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StrongGravity Report Summary

Project ID: 312789
Funded under: FP7-SPACE
Country: Czech Republic

Periodic Report Summary 2 - STRONGGRAVITY (Probing Strong Gravity by Black Holes Across the Range of Masses)

Project Context and Objectives:
The objective of STRONGGRAVITY is to develop analytical tools to study processes occurring near astrophysical black holes, acquire observational data on the Galactic solar-mass black holes in binary systems, super-massive black holes in the centres of galaxies and our central black hole of the Milky Way, and use the created tools together with the new and archival data for better understanding the properties of black holes and their immediate neighbourhood.
Black holes provide a crucial link between Einstein’s theory of gravity and real cosmic objects which astronomers can observe and study in the Universe. This project is oriented towards legacy of the cornerstone XMM-Newton X-ray satellite mission of European Space Agency in synergy with relevant data in other spectral domains that are covered by ground-based infrared and radio interferometric techniques at European Southern Observatory and elsewhere. Information in different wavelengths will be gathered and explored in order to understand radiation processes in places of strong gravity, near black holes.
It is almost impossible to see black holes directly, therefore it is the observation of the matter moving in close vicinity of these objects, either orbiting them, falling down upon them or being ejected from their neighbourhood that can reveal their properties. In this project we will analyse and interpret multiwavelength spectral and fast timing observations of systems containing different kinds of black holes, according to their mass – the solar-mass black holes in the binary systems in our Galaxy and the supermassive black holes in the centres of galaxies with masses of more than billion suns.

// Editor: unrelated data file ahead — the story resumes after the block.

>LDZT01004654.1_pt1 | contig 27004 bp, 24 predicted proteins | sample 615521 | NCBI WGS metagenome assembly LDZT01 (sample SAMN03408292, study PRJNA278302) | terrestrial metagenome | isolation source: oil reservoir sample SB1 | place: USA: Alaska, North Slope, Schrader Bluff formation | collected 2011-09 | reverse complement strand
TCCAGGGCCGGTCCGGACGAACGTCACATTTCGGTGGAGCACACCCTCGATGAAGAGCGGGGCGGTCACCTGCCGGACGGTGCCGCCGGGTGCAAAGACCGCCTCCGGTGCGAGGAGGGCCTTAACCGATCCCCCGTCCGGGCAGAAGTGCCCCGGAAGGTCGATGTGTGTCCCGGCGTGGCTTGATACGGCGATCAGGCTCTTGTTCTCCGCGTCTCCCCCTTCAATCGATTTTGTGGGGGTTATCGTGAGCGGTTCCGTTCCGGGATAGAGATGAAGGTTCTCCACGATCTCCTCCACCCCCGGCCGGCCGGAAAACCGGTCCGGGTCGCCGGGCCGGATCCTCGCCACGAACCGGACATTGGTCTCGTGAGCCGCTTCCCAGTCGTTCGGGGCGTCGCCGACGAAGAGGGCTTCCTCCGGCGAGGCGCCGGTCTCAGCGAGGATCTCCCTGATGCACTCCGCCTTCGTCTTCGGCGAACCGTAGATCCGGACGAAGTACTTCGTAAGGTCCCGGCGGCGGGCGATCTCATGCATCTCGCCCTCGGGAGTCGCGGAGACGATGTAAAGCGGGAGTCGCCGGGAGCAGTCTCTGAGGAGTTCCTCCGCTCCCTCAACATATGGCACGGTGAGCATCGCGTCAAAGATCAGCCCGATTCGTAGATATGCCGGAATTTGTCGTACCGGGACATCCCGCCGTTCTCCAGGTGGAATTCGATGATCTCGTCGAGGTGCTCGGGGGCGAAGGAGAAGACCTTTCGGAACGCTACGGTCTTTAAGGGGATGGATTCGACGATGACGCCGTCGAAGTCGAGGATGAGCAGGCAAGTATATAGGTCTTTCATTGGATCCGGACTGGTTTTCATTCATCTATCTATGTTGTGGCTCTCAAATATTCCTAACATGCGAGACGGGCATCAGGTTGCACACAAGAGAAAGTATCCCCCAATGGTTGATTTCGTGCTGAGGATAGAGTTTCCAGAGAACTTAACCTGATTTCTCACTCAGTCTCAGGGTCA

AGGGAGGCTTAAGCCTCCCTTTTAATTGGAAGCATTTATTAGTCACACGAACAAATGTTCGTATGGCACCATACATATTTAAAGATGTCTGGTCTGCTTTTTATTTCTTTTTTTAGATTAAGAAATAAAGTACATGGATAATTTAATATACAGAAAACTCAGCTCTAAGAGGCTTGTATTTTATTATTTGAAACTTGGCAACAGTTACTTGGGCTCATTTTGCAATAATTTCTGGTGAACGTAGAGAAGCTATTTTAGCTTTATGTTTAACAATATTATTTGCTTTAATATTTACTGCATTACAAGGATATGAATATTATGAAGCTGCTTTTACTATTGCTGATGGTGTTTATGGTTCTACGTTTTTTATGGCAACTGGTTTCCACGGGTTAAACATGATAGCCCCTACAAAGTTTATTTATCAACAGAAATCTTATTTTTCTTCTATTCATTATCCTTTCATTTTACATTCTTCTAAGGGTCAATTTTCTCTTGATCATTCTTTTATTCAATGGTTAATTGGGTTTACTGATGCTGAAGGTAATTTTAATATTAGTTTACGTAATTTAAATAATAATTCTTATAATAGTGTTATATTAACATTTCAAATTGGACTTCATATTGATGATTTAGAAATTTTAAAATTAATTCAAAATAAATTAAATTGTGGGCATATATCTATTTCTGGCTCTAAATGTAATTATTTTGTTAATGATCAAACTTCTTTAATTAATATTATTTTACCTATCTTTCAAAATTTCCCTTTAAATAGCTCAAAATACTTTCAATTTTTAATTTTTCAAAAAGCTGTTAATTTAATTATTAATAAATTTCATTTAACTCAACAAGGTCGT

Over the course of the project, we are seeking valuable data from archives and complement them by performing new observations where needed. Our main objective is to use and enhance computational tools that the participating groups have been developing over two decades, and to join our effort in a dedicated program of data analysis and science interpretation of the most bizarre cosmic objects – black holes.

Project Results:
During the first two project periods, the StrongGravity project has already made a number of significant achievements and has produced many important results.
We have been developing new methods and analytical tools that are set off to be used with the observational data to model physical properties of active galaxies, Milky Way's central black hole or black holes in binary stars. Those tools are now largely finished and ready to be used to study spectral and timing characteristics of systems of interest. Our codes predict shapes of spectra of radiation that comes from a hot corona surrounding black holes as well as how this radiation is reprocessed by reflection from the surface of an accretion disk. We also compute variability patterns from which we can reconstruct physical properties of the corona from the observed reflected radiation. Other codes deal with modeling characteristics of ambient gas media in accretion disc winds and warm absorbers with the aim to uncover their column densities, inclinations, distances and speeds. The sparse flares that are produced by the super-massive black hole in the center of our galaxy are modeled with our polarimetric code with the aim of constraining spin and inclination of the central black hole and learn about the mechanisms and the geometry of the emitting region.
Our second main focus has been on data exploitation. We have acquired observational data from numerous instruments both ground-based and space-born and this newly obtained data has been completed with archive data when needed. We have been largely successful in securing observing time at some of the most powerful X-ray and infrared instruments like XMM-Newton, NuStar or VLT telescope and Large Binocular Telescope to gather the top-class data of sources of our interest. Those data together with the archive data have been then analyzed using the tools that we have been developing and we have already published some important findings.